Saudi Arabia's decision to send women to the London Olympics for the first time this year lasted right up to the wire vis a vis ongoing talks with the International Olympic Committee, finally reaching the decision to the affirmative just two weeks ago. It was only to be expected that the first sight of Saudi Arabian female Olympians, Wojdan Ali Seraj Abdulrahim Shaherkani and Sarah Attar, marching behind the nation's men during the opening ceremony of the games, would spark a rabid and polarizing Twitter war. The conservative half posted under a hashtag that would translate in English to #Olympic_Whores.
One should not hesitate to describe their participation as shameful and a great sin.
Whores of the Olympics...They want to run so that they intentionally fall down and reveal (their figures).
But supporters immediately infiltrated the hashtag to voice their pride in Shaherkani and Attar, one of whom asserted that it was a step in the right direction: "Next we'll be carrying the flag and walking side by side, equal." The movement is, in fact, part of a larger, tentative movement to give women more of a voice that has been going on under the reign of King Abdullah, known as a reformer: last year plans were launched to allow women to vote in municipal council elections and join the consultative council, and some of the clerics under Abdullah who criticized these reform plans have been fired for it.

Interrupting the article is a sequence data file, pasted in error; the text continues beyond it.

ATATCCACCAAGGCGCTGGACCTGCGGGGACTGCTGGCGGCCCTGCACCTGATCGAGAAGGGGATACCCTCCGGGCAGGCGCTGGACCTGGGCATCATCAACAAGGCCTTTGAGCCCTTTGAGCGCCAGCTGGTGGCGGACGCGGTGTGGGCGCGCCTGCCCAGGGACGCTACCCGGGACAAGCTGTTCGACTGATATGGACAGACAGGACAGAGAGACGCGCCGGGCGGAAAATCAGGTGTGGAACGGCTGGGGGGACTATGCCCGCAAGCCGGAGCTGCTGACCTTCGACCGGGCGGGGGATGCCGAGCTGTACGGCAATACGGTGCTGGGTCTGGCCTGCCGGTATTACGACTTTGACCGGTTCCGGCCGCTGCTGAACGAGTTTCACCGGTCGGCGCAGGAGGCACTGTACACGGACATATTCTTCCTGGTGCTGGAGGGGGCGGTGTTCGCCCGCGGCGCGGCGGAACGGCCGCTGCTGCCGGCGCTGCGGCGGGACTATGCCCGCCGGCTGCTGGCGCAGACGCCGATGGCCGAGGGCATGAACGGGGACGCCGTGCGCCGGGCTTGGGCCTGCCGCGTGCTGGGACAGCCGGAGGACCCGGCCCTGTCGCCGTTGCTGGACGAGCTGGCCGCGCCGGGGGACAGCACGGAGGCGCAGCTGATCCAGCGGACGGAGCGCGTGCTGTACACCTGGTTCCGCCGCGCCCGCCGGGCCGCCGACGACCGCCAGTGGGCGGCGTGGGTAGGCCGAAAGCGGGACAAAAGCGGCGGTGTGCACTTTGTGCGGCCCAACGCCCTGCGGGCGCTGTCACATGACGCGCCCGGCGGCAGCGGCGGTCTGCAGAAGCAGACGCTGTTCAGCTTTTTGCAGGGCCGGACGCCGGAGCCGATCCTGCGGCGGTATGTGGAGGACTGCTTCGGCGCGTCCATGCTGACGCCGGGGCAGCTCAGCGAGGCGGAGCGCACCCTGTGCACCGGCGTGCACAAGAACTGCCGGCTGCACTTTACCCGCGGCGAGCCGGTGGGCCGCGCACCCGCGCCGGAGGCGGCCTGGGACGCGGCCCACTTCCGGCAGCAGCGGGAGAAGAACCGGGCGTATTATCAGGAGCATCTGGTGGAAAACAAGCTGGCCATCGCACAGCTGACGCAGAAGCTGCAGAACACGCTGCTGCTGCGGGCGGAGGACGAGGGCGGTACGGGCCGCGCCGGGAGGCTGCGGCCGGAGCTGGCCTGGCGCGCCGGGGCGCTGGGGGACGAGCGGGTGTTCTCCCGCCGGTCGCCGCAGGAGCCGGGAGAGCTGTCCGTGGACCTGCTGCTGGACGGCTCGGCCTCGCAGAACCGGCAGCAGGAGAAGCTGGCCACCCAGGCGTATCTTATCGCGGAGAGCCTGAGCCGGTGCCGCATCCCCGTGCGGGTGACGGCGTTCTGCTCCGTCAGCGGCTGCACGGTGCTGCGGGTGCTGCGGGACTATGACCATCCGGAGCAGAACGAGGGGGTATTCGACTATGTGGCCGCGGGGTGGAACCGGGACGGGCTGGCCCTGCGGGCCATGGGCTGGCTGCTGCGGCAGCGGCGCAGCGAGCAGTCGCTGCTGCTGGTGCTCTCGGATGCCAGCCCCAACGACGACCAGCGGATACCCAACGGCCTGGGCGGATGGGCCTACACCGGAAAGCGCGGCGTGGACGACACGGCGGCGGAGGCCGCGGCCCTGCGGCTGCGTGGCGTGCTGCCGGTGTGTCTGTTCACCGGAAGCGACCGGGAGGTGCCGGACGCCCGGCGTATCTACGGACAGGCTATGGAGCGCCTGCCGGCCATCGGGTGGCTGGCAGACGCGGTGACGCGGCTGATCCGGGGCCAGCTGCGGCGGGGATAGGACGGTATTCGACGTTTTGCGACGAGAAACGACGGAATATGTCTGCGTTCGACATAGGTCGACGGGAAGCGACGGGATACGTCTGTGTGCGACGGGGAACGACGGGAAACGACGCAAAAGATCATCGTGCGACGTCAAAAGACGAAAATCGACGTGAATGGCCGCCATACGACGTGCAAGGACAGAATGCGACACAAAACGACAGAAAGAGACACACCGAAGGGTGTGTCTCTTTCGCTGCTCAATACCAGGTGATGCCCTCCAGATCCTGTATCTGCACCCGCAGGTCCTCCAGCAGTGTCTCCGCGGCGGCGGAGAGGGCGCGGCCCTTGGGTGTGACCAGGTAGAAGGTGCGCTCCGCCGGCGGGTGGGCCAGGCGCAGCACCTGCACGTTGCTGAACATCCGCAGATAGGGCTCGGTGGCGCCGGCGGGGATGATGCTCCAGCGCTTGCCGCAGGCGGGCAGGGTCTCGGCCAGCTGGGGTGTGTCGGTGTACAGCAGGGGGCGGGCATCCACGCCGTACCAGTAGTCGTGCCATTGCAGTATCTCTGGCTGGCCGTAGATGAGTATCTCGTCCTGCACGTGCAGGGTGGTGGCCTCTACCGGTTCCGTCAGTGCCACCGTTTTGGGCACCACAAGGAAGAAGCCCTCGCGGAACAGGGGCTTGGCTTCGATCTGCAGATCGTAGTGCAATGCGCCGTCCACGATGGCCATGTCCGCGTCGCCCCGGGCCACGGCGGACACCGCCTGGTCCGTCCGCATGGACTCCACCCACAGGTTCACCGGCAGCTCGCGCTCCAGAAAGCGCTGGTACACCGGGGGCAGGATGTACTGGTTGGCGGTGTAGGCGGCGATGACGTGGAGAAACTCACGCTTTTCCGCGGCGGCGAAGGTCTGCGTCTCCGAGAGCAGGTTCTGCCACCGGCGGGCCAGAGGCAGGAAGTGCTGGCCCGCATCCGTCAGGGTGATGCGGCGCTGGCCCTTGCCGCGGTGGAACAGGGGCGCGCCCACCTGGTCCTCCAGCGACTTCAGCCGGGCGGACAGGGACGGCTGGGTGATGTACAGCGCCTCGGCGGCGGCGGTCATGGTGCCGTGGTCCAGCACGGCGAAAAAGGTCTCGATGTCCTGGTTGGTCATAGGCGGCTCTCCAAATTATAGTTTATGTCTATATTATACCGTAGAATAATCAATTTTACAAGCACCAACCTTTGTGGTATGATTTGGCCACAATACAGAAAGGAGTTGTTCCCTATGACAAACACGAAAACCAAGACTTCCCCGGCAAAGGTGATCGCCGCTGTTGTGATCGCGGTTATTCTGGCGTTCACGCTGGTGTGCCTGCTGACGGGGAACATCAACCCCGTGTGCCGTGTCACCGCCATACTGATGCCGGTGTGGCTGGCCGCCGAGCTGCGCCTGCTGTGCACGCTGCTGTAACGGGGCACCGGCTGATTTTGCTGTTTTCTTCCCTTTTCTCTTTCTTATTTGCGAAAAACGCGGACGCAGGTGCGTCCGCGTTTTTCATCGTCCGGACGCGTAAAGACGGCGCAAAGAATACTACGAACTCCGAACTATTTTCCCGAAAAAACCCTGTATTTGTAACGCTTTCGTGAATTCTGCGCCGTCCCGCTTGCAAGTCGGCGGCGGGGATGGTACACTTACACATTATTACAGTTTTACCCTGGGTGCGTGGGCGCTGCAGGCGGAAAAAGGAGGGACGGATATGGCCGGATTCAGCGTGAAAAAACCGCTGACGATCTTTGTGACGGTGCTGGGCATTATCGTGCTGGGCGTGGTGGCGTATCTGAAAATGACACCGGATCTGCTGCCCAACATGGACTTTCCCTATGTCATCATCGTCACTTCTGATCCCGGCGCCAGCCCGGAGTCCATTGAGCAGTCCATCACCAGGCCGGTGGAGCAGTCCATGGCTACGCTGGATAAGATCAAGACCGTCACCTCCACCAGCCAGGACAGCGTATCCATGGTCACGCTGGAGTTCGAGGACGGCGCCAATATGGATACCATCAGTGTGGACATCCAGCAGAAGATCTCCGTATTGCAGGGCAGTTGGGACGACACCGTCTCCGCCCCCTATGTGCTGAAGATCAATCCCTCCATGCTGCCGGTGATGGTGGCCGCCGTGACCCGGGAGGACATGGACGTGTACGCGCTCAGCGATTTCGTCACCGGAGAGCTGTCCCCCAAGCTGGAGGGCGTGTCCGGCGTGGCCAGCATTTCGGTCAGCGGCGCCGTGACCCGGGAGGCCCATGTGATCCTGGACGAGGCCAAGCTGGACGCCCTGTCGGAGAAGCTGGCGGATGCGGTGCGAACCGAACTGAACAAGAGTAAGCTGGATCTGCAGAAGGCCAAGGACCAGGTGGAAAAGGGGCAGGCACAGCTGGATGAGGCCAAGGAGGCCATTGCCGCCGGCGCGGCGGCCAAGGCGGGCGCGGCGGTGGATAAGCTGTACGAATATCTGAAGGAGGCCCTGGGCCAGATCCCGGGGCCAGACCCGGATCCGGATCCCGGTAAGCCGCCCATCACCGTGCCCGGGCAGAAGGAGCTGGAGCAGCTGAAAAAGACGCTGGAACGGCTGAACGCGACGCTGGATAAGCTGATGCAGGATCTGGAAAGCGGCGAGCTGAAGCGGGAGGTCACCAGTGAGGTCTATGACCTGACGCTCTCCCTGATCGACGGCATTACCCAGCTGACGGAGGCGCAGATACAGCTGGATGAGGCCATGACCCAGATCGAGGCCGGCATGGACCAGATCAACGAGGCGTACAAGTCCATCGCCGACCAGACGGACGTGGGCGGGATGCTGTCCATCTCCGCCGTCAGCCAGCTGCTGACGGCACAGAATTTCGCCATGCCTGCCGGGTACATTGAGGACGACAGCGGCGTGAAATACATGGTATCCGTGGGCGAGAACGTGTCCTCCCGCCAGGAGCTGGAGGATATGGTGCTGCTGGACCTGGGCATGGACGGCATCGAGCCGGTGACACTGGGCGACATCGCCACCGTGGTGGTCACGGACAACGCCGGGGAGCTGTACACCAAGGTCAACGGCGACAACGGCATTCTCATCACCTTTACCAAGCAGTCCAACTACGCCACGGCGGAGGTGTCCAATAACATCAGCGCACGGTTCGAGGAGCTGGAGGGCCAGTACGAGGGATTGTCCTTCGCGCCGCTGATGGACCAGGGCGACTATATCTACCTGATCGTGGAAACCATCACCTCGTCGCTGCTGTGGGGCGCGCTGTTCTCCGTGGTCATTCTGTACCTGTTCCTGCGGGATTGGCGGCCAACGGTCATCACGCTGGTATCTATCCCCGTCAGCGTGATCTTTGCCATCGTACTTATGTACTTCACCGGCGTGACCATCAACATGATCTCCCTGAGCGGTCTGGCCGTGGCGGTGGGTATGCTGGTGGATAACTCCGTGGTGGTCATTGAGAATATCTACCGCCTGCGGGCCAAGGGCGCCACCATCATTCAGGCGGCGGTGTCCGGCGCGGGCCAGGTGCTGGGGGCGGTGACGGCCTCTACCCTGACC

The technical aspects and seeming minutia of the women's participation in the Games is being played by ear; while a Saudi official said that the women would be wearing hijabs or Islamic headscarves at all times, the International Judo Federation informed the press on Thursday that Shaherkani would have to fight without a head-covering to observe "the principle and spirit of judo."
But experts are downplaying the historical event; while gladly admitting it does set a precedent, Isobel Coleman, a senior fellow on the Council of Foreign Relations, says "I wouldn't call it a major breakthrough. The decision to allow women to participate was fought by religious conservatives. It will not lead to any wholesale changes anytime soon."
Adds Christoph Wilcke, a researcher at Human Rights Watch, in slightly blunter terms:
It probably means very little. It is unlikely that the Saudi government or the Saudi sporting authorities of their own volition will make changes inside the country as a result of sending two women to the Olympics... "Everything in Saudi Arabia takes a long, long time. What I think this participation does is break a taboo and break a barrier, but I don't think that will lead to concrete changes led by the Saudi government.
What they do think the decision will accomplish, however, is the slow and gradual participation of more everyday Saudi Arabian women in athletics, which is good.